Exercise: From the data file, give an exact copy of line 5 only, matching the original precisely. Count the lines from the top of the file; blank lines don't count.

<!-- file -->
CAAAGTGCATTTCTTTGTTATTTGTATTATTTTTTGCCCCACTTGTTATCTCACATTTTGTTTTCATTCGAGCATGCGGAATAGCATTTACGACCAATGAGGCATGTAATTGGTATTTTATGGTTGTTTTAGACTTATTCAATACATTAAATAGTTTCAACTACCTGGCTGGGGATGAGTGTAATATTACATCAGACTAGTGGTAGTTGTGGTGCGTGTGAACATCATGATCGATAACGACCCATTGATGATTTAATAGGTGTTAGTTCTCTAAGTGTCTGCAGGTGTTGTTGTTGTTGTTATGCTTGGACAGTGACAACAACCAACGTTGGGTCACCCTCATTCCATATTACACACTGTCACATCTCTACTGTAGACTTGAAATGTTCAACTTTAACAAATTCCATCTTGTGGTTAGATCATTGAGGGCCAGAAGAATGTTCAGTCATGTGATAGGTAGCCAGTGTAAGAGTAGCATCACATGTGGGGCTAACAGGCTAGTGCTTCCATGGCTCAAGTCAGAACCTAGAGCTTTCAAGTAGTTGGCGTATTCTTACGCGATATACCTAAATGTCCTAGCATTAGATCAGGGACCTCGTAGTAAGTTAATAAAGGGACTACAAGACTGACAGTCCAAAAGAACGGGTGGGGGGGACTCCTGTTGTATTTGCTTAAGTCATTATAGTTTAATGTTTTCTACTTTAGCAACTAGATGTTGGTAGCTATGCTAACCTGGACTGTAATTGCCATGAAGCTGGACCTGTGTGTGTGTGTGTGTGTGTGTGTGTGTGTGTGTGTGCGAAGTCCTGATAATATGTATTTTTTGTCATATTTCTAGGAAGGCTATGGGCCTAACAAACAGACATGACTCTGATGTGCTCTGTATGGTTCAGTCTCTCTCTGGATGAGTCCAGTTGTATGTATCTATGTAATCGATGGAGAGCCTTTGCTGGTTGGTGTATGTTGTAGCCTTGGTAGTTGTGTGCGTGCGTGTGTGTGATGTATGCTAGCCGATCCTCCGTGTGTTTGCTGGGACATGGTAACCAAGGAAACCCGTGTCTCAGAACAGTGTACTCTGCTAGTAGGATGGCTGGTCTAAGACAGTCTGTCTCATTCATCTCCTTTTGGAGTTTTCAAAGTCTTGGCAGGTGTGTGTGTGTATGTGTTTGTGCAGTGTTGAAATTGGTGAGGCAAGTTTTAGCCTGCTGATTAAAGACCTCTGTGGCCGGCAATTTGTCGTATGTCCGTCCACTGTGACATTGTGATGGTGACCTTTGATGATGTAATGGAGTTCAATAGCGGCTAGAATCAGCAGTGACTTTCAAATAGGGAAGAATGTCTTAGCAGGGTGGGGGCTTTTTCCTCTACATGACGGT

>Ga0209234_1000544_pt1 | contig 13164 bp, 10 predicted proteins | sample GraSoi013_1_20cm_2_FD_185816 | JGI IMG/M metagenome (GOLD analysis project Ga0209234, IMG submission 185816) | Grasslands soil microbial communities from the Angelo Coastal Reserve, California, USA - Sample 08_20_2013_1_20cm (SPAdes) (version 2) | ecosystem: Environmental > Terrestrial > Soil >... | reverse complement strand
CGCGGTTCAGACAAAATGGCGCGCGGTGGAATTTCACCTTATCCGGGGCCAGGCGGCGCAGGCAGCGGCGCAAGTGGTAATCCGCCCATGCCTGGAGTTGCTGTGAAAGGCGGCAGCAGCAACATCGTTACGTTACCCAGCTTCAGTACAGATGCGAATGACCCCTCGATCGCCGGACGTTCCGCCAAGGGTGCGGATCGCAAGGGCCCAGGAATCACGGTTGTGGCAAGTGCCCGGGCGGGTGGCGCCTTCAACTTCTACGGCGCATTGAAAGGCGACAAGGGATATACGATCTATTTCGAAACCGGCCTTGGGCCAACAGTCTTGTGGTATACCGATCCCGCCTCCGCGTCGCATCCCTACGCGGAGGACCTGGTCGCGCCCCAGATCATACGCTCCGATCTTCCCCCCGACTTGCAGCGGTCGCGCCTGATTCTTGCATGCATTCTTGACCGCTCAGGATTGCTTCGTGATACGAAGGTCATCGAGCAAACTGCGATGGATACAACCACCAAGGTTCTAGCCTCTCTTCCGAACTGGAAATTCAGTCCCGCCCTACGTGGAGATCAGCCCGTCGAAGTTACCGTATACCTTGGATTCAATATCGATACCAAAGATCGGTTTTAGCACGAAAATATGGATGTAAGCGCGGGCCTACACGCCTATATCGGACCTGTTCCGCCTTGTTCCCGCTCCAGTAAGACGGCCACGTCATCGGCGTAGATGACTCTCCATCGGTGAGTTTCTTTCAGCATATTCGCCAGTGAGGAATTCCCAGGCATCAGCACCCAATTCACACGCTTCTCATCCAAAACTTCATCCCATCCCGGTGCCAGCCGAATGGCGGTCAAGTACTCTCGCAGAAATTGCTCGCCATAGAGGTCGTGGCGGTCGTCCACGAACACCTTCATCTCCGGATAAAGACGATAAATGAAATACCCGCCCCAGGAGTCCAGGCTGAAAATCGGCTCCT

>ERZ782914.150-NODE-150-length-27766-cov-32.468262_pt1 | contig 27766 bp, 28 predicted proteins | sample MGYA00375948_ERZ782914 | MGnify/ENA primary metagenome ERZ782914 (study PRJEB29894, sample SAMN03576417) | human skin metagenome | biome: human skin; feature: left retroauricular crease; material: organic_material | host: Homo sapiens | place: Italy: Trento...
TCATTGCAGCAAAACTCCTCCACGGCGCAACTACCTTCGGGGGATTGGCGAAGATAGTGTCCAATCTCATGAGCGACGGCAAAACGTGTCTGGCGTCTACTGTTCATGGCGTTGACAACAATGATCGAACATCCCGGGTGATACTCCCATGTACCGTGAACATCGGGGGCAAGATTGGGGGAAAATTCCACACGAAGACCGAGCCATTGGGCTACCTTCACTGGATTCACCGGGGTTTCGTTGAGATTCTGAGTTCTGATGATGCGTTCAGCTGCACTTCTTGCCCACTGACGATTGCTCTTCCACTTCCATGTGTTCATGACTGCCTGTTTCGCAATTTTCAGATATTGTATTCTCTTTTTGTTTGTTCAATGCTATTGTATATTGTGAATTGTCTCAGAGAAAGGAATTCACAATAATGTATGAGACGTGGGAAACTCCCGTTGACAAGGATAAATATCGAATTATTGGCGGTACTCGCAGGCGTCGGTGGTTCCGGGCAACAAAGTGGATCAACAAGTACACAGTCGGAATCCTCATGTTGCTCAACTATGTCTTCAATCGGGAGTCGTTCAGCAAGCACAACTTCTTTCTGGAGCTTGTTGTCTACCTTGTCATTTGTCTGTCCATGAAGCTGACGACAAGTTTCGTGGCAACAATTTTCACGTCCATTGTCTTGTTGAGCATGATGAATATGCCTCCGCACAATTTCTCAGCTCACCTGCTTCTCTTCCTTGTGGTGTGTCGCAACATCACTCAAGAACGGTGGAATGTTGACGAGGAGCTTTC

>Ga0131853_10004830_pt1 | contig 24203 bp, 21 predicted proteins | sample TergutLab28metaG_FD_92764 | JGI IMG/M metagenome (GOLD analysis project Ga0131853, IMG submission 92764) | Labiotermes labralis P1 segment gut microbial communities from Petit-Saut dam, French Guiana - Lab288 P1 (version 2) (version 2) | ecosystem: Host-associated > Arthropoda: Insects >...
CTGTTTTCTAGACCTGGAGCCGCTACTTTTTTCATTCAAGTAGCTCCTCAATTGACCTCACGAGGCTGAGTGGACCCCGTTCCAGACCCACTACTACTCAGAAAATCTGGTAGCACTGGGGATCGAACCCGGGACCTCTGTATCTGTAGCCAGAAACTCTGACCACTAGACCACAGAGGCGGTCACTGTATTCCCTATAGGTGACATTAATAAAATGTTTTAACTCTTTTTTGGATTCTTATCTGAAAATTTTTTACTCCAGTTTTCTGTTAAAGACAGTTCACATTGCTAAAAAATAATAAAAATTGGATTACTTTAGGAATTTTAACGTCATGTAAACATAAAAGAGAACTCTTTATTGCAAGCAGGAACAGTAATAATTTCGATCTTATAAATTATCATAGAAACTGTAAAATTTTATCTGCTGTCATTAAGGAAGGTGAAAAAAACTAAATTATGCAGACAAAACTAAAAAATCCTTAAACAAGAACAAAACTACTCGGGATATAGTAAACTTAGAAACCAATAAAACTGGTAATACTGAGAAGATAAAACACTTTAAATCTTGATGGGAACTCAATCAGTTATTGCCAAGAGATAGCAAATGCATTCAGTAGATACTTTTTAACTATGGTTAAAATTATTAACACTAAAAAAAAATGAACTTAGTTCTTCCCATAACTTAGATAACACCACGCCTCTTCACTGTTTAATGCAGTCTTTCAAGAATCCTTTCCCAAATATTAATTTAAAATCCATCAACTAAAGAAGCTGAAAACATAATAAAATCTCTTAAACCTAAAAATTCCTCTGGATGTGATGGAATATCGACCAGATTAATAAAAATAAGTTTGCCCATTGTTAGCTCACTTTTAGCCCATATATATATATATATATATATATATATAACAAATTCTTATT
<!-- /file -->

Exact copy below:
TCATTGCAGCAAAACTCCTCCACGGCGCAACTACCTTCGGGGGATTGGCGAAGATAGTGTCCAATCTCATGAGCGACGGCAAAACGTGTCTGGCGTCTACTGTTCATGGCGTTGACAACAATGATCGAACATCCCGGGTGATACTCCCATGTACCGTGAACATCGGGGGCAAGATTGGGGGAAAATTCCACACGAAGACCGAGCCATTGGGCTACCTTCACTGGATTCACCGGGGTTTCGTTGAGATTCTGAGTTCTGATGATGCGTTCAGCTGCACTTCTTGCCCACTGACGATTGCTCTTCCACTTCCATGTGTTCATGACTGCCTGTTTCGCAATTTTCAGATATTGTATTCTCTTTTTGTTTGTTCAATGCTATTGTATATTGTGAATTGTCTCAGAGAAAGGAATTCACAATAATGTATGAGACGTGGGAAACTCCCGTTGACAAGGATAAATATCGAATTATTGGCGGTACTCGCAGGCGTCGGTGGTTCCGGGCAACAAAGTGGATCAACAAGTACACAGTCGGAATCCTCATGTTGCTCAACTATGTCTTCAATCGGGAGTCGTTCAGCAAGCACAACTTCTTTCTGGAGCTTGTTGTCTACCTTGTCATTTGTCTGTCCATGAAGCTGACGACAAGTTTCGTGGCAACAATTTTCACGTCCATTGTCTTGTTGAGCATGATGAATATGCCTCCGCACAATTTCTCAGCTCACCTGCTTCTCTTCCTTGTGGTGTGTCGCAACATCACTCAAGAACGGTGGAATGTTGACGAGGAGCTTTC